I have to confess, I love to prepare for my courses. It’s probably one of my favourite parts of working as a professor and, sadly, it’s a pleasure I’ve been denying myself for months as I focused on pressing issues of writing and editing.
Thursday, I finally broke down and opened up my word processor to get down to business. I’m starting with my senior seminar – I’m using three “new to teaching” monographs and one that I’ve taught with before (students will love/hate that book because it’s really engaging and opinionated but it’s also over 500 pages long). It was fun to pour out on paper the thoughts I’d been mulling over in my free time over the past few months: how many weeks for each subject area? What kinds of discussion questions to pose? Then I move onto the assignments and that opens up a new round of options. Will I be able to shoehorn in an essay proposal along with the essay itself? Do I ask for the essay in the second-to-last class meeting or at the very end of term?
A well-planned course is a thing of beauty. It clearly plays into the overall curriculum of the program, helping to build needed skills and guiding students clearly along their path to mastery. It lays out expectations for the overall class as well as each individual. It answers their questions about process and asks them questions about what they’ve learned.
A well-planned course is an awesome creation and even the best course can get better. That’s why, each year I toss my notes on what worked well and what didn’t into my course planning folder so that they’re right at hand when I’m back to teaching the course again. (Thank you, fabulous notes I left for myself in 2008 and 2011 to guide this fall’s revisions.) I eliminated some questions that weren’t really fruitful for my senior seminar and broke up another subtopic differently in light of how difficult it was to jump-start discussion the last go-round.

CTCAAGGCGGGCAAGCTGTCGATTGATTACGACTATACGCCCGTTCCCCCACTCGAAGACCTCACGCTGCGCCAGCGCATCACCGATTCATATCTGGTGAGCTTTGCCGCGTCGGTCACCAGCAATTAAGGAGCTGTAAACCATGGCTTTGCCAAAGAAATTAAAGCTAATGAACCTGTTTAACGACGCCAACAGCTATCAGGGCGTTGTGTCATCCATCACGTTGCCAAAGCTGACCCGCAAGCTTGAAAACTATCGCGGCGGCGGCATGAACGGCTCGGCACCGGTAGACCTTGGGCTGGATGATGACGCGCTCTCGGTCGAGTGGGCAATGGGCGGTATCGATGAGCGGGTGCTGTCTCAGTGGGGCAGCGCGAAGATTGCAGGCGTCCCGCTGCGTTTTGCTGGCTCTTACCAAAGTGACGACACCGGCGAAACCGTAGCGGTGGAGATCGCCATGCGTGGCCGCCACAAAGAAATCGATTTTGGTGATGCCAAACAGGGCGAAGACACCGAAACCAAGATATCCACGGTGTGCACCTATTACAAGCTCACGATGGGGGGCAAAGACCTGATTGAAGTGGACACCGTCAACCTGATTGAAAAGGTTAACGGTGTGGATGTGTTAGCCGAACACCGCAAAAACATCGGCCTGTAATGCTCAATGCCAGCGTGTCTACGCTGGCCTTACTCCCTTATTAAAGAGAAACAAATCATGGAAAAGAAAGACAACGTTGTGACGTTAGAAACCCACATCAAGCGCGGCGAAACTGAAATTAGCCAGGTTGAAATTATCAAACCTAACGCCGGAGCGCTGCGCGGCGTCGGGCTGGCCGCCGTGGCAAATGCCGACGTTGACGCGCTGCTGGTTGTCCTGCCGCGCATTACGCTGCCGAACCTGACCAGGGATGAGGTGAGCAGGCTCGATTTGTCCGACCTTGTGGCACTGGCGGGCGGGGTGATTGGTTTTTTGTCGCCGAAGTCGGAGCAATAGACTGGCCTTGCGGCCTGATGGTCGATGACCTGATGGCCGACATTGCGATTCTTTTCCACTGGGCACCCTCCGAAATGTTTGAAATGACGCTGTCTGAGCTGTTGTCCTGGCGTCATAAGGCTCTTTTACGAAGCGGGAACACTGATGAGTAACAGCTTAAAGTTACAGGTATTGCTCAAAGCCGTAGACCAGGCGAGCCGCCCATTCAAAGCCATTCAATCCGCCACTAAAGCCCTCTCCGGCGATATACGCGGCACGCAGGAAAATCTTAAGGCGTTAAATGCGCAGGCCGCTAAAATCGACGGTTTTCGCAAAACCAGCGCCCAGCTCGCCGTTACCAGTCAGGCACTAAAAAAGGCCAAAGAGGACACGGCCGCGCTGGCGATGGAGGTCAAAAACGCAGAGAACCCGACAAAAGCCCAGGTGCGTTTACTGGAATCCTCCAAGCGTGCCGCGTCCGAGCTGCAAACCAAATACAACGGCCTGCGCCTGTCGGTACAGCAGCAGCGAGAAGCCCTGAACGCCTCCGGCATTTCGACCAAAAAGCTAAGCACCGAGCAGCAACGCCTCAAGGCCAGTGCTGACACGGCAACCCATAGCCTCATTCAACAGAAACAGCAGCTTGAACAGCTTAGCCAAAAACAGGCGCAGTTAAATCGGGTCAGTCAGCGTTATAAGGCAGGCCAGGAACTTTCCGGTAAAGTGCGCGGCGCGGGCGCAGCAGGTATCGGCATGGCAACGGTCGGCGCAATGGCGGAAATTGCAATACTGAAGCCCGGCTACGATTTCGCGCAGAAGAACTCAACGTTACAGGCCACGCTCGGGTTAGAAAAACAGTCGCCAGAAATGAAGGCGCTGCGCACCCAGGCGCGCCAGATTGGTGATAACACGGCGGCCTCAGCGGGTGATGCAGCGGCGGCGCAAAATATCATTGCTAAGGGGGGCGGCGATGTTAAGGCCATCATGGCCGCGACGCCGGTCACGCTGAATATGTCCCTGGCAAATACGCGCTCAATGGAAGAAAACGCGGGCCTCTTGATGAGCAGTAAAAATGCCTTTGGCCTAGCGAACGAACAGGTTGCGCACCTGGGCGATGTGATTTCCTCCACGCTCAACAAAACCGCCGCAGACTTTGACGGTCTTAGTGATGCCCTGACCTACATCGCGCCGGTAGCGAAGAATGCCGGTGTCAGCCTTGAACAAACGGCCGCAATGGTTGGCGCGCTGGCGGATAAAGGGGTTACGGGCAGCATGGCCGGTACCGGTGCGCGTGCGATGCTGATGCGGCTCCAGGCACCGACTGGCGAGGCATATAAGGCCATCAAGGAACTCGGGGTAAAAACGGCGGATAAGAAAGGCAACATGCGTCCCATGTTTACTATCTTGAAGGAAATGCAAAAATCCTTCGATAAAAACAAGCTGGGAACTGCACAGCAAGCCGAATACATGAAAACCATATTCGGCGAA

That’s the part I love about course-planning: playing with the possibilities of topics, readings, assignments and questions. A bit less fun, but just as engrossing? Tweaking the flow of the course over the meeting dates. It’s a lot of work to track exactly which days we meet in the term when the university’s calendar only shows start/end dates for the term along with holidays. (I’d kill for a calendar that included, you know, an actual calendar so I could see the dates each class is meeting instead of having to remember that if my class is a Wednesday-only class that we don’t meet the final Wednesday of term which is, instead, a make-up date for Thanksgiving Monday.)
I’ve put the planning aside again after this initial rough-in. Why? Because I know I’d spend too much valuable writing and editing time on the course planning work, tweaking and testing and twiddling some more. I don’t have to have the outlines ready for reproduction until very late in August so I will keep my hands off, as much as possible, in order to focus on the other work that needs to be done now.
But it’s soooo tempting. Ah well!
Please tell me I’m not the only one who likes some aspect of course-planning and, if you enjoy some part of it, what’s your favourite?